As part of my ebook promotion efforts I spent part of the weekend revising The Rocks, Sydney — A Self-Guided Walking Tour, one of my self-published Kindle ebooks. My main goal was to get more Amazon reviews, the lifeblood of sales to new readers. I also wanted to capitalise on the Before You Go… feature, which allows readers to share with friends and followers on Twitter and Facebook that they’ve finished the book.* (They can also rate the book the same way.)
The Rocks guide spent last week shuttling back and forth between No. 2 and No. 10 on the Amazon bestseller list for Sydney guidebooks. It’s only 99 cents, which makes it easy for people to add it to their cart on impulse when making a bigger purchase, like Frommer’s Australia (.49 on the Kindle).
The more people who buy it, the more it will be recommended to other people buying ebooks in the same category and a virtuous cycle of sales is created.
The goal of my ebook promotion efforts at the weekend was to do what I can to make that impulse decision as easy as possible. To do that, I want to get the review numbers up. At the moment, despite being in the Top 10, it has only one review. If it had more, I think it would be easier for potential readers to say what the hell when they see a suggestion like the one in the picture.
The number one tactic for getting reviews on Amazon
Ask for them. I’ve said it before and I’ll say it again… Readers don’t know that reviews are important to us, our sales and our success. If they did, more of them would leave reviews because they’ve made a connection with us through our books, a connection we can use to ask politely for a favour.
On the page after guide content finishes, I ask my readers to consider leaving a review on Amazon. It’s not pushy; I just say that I’m grateful for the reviews I receive and that I read all of them. I put a link in the text to the ebook’s Amazon page. I don’t think many people would type a review in the Kindle’s web browser, but the link is handy if they’re reading on a Kindle app on a device with a proper browser.
I certainly don’t think this is going to put the number of reviews I get through the roof; but it increases my chances of improving on 99.8 per cent of readers not leaving reviews.
Before they go…
On the same screen I mention there will be a chance to rate the guide and share the rating on Twitter and Facebook when the reader turns the last page of the book, thanks to Before You Go… I think this is important to mention because I suspect some readers might otherwise never turn the last page of the book.
I became even more certain of this after finishing Elmore Leonard’s new novel Djibouti at the weekend. I have the text size on my Kindle set to the third smallest option. Even at that size it was about 10 screens from the end of the story to the end of the actual ebook. In between the last words of the story and the Before You Go… screen was an about-the-author section, a list of his 40 novels that took up several pages, the copyright notice, and screens and screens of postal addresses for his publishers around the world.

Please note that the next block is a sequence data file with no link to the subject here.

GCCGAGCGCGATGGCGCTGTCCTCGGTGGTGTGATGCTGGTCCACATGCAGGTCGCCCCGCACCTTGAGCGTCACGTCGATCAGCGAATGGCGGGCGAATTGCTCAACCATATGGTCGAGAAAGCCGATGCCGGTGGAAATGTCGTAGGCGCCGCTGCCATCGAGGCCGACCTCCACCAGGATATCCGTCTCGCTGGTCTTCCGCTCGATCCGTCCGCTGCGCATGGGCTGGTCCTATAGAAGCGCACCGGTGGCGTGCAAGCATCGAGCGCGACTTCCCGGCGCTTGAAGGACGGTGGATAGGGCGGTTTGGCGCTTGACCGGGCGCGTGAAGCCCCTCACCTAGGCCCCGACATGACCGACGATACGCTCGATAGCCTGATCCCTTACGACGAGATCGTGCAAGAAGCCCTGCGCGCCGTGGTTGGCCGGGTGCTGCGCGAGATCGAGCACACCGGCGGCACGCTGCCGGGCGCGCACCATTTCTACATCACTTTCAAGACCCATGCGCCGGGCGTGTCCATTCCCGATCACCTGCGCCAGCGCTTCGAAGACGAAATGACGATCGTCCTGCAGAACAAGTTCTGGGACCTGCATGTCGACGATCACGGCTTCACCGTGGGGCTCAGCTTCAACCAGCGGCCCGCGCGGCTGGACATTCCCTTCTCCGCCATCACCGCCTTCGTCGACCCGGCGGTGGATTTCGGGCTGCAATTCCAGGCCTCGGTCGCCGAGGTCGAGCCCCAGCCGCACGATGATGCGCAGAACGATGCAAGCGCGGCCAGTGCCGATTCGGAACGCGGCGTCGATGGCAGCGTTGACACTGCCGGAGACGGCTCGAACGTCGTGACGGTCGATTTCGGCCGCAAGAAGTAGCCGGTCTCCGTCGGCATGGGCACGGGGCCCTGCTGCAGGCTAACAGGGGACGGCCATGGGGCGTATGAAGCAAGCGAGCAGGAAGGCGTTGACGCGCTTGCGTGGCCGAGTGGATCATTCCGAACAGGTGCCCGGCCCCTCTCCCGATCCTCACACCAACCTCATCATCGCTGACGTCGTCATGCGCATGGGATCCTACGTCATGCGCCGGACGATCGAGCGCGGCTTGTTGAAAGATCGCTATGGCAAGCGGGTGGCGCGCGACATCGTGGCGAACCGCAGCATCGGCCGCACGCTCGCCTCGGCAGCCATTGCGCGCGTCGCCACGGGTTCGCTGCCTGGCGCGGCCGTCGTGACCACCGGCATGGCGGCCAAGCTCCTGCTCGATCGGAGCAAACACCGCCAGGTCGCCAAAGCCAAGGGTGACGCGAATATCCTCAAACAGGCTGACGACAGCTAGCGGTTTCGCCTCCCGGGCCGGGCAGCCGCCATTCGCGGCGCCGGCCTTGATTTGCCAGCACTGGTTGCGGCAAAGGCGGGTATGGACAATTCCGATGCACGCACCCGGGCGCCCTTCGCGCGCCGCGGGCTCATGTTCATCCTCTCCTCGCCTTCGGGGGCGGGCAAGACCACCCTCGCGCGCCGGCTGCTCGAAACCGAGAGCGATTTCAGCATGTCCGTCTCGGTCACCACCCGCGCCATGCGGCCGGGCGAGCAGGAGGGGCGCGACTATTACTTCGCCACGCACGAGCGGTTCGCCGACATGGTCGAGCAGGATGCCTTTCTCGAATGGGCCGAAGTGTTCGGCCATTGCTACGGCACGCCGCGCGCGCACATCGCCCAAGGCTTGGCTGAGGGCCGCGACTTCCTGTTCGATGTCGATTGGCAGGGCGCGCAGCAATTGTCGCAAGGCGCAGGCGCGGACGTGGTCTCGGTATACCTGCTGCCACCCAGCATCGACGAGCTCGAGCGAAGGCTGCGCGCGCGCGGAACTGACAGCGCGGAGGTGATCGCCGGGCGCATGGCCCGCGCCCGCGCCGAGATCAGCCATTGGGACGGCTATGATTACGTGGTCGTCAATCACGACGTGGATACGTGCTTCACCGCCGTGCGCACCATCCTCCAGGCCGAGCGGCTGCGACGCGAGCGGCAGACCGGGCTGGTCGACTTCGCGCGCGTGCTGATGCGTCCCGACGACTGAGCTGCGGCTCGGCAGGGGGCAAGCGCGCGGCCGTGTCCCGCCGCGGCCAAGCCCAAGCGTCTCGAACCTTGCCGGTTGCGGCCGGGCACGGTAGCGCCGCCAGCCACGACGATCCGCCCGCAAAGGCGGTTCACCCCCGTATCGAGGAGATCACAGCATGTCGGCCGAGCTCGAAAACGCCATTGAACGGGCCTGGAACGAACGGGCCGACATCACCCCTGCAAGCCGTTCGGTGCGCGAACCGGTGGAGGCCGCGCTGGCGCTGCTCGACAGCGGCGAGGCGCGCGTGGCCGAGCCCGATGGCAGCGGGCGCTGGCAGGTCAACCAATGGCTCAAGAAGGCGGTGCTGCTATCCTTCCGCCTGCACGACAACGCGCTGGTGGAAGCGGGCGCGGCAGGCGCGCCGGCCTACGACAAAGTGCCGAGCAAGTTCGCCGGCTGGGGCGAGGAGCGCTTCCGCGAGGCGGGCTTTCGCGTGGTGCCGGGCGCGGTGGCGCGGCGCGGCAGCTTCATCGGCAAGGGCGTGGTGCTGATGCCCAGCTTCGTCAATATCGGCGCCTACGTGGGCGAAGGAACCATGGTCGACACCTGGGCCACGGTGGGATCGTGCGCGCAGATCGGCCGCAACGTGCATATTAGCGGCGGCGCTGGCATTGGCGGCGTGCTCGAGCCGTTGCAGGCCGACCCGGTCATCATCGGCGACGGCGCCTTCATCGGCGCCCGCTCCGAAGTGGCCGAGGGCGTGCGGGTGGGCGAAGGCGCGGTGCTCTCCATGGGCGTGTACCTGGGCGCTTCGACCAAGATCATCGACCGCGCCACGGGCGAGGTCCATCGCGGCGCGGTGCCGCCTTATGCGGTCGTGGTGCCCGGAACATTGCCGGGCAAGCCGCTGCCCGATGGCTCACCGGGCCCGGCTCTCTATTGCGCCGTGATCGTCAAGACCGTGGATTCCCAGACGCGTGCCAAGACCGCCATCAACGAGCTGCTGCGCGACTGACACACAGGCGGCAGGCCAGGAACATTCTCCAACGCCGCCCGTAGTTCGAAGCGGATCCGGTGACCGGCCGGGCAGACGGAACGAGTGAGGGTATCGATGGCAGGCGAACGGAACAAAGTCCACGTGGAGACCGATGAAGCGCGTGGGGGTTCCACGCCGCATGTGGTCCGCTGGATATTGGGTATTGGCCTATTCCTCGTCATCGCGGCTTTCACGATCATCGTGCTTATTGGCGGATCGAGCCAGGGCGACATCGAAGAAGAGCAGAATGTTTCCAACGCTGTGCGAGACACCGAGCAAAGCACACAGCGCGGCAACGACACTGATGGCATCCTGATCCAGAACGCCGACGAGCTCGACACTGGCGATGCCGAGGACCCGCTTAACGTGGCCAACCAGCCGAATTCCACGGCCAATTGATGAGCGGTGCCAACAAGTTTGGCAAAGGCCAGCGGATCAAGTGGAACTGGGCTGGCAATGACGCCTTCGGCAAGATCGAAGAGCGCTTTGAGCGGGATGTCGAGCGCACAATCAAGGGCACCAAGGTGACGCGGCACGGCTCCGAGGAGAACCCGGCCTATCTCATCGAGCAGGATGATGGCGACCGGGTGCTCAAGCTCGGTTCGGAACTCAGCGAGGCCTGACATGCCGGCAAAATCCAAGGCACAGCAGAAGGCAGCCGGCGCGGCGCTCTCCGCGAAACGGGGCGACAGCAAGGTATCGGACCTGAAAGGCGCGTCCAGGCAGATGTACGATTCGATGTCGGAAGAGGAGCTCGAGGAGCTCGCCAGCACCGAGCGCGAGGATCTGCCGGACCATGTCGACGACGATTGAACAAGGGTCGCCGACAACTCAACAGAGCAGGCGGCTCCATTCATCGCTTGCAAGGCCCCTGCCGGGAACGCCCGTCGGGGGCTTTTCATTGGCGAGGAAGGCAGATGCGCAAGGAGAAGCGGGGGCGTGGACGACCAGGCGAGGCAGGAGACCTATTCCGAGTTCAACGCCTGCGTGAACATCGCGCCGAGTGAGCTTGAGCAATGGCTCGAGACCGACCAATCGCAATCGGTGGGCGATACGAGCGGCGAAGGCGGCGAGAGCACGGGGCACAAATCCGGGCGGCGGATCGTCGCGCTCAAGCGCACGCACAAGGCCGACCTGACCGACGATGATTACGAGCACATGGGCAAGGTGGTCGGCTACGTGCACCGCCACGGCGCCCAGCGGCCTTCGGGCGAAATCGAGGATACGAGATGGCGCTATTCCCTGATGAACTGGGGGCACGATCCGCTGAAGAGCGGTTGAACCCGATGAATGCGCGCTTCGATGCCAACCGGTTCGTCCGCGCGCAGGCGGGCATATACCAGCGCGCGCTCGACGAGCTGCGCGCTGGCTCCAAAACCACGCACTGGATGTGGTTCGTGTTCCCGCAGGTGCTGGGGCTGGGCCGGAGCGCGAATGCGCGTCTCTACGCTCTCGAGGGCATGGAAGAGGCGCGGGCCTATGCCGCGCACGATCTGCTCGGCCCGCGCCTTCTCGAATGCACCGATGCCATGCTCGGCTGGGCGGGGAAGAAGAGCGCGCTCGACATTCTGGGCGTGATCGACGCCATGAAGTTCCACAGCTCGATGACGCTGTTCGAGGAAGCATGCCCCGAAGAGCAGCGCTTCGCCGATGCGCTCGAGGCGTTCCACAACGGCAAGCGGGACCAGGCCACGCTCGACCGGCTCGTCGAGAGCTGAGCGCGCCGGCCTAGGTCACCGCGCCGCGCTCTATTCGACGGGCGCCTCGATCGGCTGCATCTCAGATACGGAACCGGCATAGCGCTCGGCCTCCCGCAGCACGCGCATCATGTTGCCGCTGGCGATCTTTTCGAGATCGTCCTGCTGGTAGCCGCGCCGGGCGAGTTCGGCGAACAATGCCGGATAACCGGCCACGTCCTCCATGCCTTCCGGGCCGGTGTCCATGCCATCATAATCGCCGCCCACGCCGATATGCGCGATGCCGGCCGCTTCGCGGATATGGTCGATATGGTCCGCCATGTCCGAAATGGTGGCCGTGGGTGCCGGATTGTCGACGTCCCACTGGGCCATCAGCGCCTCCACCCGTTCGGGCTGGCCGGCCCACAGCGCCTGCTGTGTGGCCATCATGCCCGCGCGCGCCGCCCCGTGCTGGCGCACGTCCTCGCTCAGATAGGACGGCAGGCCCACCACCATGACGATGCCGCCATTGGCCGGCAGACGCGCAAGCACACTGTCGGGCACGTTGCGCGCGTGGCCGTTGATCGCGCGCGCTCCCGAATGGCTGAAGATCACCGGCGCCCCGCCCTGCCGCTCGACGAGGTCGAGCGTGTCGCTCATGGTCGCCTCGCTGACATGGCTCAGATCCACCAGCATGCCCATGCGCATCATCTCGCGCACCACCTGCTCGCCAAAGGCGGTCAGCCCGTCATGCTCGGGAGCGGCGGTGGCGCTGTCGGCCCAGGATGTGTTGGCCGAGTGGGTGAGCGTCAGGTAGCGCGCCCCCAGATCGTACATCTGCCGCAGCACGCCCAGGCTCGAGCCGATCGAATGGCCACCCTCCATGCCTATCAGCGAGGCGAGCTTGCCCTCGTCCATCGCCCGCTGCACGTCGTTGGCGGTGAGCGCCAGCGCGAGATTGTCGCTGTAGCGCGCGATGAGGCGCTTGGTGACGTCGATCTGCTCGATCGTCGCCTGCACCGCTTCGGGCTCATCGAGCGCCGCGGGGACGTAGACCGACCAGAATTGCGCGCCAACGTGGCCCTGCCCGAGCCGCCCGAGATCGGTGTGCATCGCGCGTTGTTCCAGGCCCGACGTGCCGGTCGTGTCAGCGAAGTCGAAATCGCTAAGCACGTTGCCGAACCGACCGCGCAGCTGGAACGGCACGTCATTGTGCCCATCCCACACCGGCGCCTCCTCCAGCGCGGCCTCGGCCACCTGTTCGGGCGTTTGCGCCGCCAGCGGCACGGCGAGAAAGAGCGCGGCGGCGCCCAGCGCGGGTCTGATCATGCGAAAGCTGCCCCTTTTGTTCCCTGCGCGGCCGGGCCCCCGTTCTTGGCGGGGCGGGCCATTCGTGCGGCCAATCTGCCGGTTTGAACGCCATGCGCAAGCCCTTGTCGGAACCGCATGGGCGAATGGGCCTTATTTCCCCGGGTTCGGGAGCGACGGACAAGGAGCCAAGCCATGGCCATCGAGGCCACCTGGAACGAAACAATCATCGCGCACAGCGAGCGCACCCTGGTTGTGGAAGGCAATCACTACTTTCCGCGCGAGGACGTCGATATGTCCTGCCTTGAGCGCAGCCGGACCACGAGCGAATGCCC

E-publishers are stuck a little between a rock and a hard place. If you put all that stuff at the front of the book, it eats into the 10 per cent free sample. You want that sample to give readers a flavour of the book, not a heap of administrative detail with the merest hint of the actual story. With Before You Go…, if you put all that stuff at the end of the ebook, you will have fewer readers reaching the end of the book and triggering the Before You Go… options. Who, after all, routinely reads three screens of office addresses after they’ve finished the story?
The end of Leonard’s novel contains a ridiculous amount of junk. Even in a print book in this digital age, Harper Collins need only include a URL to Leonard’s bibliography and their international contact details. In the interests of ebook promotion that material needs to yield. Put all that fat on a website, leaving the front of the book free to hook readers into the first 10 per cent of the story and the back of the book free to get them promoting it with Twitter and Facebook.
Trading further on the idea that you don’t get if you don’t ask, my revision of the Rocks guide also included adding a page recommending my other Sydney walk, Sydney Opera House & Botanic Gardens. I used the link that takes readers to the specially formatted page on Amazon that allows them to buy and download the ebook with one click. (The page you see for each book when you’re shopping on Amazon from your Kindle.)
That guide hasn’t been doing as well in the bestseller list as the Rocks guide. I’m hoping that promoting the connection between the two ebooks will boost sales. I will of course be reporting back on that here.
* Before You Go… is part of the Kindle Software 3.1 update that is still only available as a preview version.
Via Steven Lewis’ Kindle Writers blog
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